Putting decomposition of energy use and pollution on a firm footing - clarifications on the residual, zero and negative values and strategies to assess the performance of decomposition methods
I show how the problems with zero and negative values in decomposition can in principle be resolved by avoiding ill-defined mathematical operations used to derive the decomposition formulae (division by zero and taking logarithms of zero and negative values). Referring to integral approximation, which is the basis of any decomposition analysis, I also discuss the residual in decomposition and show that the presence of a non-zero residual is natural and that requiring a zero residual as a strategy to identify optimal decomposition methods is without basis. To nevertheless advise on optimal decomposition methods, I suggest to investigate for which types of functions different decomposition methods are exact or good approximations and how they perform in simulations, where the exact integrals are known. Regarding these criteria the LMDI seems to perform best.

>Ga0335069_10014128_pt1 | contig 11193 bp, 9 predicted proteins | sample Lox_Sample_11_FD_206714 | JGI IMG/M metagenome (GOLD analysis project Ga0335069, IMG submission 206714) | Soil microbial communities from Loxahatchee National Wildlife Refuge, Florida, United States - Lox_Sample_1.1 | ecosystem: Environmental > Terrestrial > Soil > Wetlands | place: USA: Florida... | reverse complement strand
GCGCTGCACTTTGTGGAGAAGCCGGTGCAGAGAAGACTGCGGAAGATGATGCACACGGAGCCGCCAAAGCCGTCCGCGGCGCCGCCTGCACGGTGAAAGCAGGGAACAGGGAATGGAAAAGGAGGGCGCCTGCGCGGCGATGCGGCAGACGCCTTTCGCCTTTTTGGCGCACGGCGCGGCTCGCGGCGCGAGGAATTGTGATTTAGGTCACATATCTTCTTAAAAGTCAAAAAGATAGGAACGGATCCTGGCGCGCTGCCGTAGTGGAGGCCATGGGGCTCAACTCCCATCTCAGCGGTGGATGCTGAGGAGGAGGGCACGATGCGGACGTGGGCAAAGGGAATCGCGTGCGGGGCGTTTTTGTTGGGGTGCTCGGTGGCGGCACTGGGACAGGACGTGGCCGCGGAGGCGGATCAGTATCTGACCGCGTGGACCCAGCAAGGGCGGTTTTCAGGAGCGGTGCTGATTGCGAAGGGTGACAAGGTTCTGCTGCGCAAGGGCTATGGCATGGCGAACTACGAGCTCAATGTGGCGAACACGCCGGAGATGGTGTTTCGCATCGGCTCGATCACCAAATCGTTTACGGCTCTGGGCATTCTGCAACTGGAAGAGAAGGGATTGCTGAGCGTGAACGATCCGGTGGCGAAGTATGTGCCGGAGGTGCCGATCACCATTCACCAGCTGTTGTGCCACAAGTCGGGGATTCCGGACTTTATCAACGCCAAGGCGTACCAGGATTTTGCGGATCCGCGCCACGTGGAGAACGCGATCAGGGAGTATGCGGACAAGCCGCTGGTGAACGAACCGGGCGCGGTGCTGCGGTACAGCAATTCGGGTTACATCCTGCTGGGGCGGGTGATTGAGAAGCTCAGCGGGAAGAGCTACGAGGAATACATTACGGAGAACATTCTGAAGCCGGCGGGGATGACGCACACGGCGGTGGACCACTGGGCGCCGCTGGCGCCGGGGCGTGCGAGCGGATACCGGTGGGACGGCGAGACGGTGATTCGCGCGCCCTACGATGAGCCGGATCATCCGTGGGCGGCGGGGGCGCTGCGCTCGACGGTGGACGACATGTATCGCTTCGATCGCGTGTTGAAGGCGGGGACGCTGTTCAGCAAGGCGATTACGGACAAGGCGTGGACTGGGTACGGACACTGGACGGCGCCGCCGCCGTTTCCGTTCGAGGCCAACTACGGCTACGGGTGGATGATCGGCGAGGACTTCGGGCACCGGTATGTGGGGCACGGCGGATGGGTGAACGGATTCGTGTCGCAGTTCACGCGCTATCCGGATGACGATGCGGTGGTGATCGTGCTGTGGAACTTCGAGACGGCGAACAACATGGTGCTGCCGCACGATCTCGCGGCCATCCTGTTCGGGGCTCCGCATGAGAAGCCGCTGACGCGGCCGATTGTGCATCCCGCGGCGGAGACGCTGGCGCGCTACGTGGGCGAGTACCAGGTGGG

|Date of creation:||31 Aug 2006|
|Date of revision:||10 Aug 2007|
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- Muller, Adrian, 2006.
"Putting decomposition of energy use and pollution on a firm footing - clarifications on the residual, zero and negative values and strategies to assess the performance of decomposition methods,"
Working Papers in Economics
215, University of Gothenburg, Department of Economics, revised 10 Aug 2007.
- Muller, Adrian, 2006. "Putting decomposition of energy use and pollution on a firm footing - clarifications on the residual, zero and negative values and strategies to assess the performance of decomposition methods," Working Papers in Economics 213, University of Gothenburg, Department of Economics, revised 10 Aug 2007.
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